One Iconic Jaws Death Scene Was Nearly Much Longer, Says Steven Spielberg: “It Was Too Gory”



  • “Jaws” could have been even darker if a brutal scene featuring a victim vomiting blood while hanging from the shark’s mouth wasn’t cut.
  • Director Steven Spielberg decided to remove the scene as it was deemed too gory and horrifying compared to the rest of the movie.
  • The inclusion of a child witnessing the gruesome scene would have added to the overall darkness and terror of the movie.



If not for how brutal one scene originally was, Jaws might have been even darker. With a shark on the loose and terrorizing innocent people, a team consisting of a police officer, a biologist, and a shark hunter is left scrambling to take it down. There are numerous bloody scenes in Jaws as the shark tears through the people of Cape Cod, leading to a newfound fear of the ocean and launching the summer blockbuster trend.

In an interview with Vanity Fair, Jaws director Steven Spielberg revealed that he had to change one iconic death scene that featured the shark attacking victims in the estuary. Spielberg detailed some of the horrific violence that came from the scene in which the shark Jaws kills a Boy Scout leader played by Teddy Grossman, including a child having to witness it all, which the director felt ultimately went too far. Check out his quote below:

I cut the scene down because it was too bloody, too gory. Stuntman Teddy Grossman played the victim—and Teddy is a very funny guy, by the way—but originally, he was riding in the mouth of the shark like a maidenhead of a ship, toward the kid in the water, vomiting blood. That was much more horrible than anything else that came in the first third of the movie, so I took it out.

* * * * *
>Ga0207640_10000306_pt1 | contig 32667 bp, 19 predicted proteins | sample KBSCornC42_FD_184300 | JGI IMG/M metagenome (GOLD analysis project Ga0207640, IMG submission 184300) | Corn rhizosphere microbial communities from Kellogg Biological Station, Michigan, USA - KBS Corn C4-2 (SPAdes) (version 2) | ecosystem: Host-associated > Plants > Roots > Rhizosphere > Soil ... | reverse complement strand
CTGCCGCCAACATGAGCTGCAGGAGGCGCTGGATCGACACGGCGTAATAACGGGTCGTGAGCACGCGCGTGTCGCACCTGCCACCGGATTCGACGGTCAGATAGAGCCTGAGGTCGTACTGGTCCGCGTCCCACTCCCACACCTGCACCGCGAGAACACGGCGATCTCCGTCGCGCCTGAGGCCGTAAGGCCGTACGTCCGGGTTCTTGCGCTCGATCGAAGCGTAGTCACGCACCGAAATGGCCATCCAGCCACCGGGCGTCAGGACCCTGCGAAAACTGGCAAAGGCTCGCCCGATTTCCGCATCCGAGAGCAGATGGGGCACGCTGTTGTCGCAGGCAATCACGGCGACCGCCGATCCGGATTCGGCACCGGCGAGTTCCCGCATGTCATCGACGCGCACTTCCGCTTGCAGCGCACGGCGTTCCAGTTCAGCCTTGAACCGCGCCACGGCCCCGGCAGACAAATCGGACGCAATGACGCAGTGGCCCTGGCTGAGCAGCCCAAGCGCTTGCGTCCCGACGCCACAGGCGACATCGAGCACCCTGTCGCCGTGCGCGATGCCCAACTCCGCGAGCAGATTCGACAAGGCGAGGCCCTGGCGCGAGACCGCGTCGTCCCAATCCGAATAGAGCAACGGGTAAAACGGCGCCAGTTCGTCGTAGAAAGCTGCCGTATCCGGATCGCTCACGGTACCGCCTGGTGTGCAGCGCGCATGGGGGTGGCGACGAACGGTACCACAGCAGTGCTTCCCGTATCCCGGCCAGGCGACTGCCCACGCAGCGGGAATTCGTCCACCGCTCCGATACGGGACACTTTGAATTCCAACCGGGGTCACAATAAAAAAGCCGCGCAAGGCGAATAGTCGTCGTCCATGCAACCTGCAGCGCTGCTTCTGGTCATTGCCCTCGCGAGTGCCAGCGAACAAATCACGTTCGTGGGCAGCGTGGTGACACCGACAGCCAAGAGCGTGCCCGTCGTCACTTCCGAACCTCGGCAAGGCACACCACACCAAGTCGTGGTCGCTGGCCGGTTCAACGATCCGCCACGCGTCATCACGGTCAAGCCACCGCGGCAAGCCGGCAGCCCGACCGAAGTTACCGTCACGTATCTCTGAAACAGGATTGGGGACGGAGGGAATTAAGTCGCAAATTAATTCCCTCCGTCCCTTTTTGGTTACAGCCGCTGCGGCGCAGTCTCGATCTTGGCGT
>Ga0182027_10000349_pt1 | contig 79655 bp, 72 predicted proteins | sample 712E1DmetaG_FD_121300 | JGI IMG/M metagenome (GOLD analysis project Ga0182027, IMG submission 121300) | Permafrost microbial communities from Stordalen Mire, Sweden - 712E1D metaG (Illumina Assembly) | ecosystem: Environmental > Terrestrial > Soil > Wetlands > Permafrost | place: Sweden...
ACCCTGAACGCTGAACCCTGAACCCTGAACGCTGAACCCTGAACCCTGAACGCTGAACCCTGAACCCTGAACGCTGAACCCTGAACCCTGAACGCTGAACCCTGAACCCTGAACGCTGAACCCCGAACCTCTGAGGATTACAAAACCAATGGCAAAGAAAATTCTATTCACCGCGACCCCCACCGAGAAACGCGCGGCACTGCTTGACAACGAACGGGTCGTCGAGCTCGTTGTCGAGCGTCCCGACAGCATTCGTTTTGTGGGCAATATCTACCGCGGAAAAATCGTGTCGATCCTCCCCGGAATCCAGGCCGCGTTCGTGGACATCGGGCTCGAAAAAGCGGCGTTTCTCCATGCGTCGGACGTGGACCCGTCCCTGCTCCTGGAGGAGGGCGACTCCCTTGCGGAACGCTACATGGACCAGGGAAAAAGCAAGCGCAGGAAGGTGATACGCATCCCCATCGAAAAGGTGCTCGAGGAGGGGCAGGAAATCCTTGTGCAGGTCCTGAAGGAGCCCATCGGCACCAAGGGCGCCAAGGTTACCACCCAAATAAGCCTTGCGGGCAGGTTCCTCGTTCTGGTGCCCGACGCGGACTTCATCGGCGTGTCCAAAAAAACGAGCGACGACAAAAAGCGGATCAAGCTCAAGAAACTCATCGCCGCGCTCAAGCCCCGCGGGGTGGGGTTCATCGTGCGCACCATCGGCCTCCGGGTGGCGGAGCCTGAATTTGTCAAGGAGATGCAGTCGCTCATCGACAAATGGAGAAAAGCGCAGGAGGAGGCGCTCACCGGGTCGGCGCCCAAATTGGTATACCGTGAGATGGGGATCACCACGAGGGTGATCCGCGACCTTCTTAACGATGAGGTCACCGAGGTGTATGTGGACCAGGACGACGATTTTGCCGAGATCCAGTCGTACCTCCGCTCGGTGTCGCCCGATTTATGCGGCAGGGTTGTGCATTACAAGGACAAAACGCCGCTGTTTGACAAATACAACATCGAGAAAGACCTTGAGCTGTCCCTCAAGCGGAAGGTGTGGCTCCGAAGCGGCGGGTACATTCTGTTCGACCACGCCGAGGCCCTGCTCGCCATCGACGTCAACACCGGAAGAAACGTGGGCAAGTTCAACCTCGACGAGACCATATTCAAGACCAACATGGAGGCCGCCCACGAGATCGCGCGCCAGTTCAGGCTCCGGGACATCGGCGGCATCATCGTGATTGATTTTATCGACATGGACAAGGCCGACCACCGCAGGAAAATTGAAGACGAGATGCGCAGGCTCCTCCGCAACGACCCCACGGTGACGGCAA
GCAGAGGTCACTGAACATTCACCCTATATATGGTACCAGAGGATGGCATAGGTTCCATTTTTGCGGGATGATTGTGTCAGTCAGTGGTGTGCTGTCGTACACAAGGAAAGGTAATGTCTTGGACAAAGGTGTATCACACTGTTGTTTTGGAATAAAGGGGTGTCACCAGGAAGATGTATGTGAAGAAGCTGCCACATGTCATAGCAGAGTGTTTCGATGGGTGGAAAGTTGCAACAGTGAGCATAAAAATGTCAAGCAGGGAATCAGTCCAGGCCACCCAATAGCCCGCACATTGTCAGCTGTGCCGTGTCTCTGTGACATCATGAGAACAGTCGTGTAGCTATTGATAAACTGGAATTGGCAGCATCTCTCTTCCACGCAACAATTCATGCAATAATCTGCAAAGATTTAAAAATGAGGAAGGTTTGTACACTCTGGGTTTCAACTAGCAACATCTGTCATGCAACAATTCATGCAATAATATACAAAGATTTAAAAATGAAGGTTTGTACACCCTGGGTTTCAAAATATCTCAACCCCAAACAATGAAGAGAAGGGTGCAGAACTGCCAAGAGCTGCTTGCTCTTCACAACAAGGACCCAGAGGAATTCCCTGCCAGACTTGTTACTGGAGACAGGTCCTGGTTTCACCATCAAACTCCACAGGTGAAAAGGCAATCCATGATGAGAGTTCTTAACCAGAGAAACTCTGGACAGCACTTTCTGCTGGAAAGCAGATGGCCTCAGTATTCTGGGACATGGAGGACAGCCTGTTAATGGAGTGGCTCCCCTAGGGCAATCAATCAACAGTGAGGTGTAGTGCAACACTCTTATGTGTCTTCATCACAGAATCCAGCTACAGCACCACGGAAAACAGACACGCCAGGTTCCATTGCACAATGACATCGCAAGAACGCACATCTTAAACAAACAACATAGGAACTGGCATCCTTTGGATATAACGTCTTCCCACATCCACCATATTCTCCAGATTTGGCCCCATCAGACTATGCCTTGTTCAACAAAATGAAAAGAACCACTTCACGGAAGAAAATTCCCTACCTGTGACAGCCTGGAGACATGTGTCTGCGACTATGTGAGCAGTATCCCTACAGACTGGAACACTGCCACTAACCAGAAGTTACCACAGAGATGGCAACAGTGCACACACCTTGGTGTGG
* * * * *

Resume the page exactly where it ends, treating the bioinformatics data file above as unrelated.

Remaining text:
How Spielberg Changed Jaws’ Estuary Scene

The shark attacks Brody in Jaws 1975

The estuary scene in Jaws is the first time that viewers get a chance to truly see the shark in action. Tension builds throughout the sequence as a relaxing moment in the water turns into a brutal attack. The shark tips over two boats, rips off a man’s leg, and leaves a pool of bubbling blood in its wake, making it one of the most memorable from the movie alongside Chrissie Watkins’ opening death and Quint’s demise while attempting to face down the shark in the climax.

Had Spielberg included the original cut of the estuary attack in Jaws, it could have completely ruined the intent of the scene for some viewers. A man hanging from a shark’s mouth and spewing blood feels doesn’t feel quite like an understated assault given the necessary grace that an attack deserves, but rather is more as a display of horror for the sake of it. It would have been a serious departure from the tone of the first act and far too absurd to truly appreciate.

Jaws has already ignited a profound fear of sharks, and even Spielberg has been outspoken about regretting the decimating impact Jaws had on the shark population. With everyday people already outstandingly terrified of shark attacks, escalating the horror of Jaws would have only made the film’s real-life effects worse. While it would have been interesting to see Spielberg’s original intentions for the attack, Jaws and the world’s oceans both benefit from the changes to the scene.

Source: Vanity Fair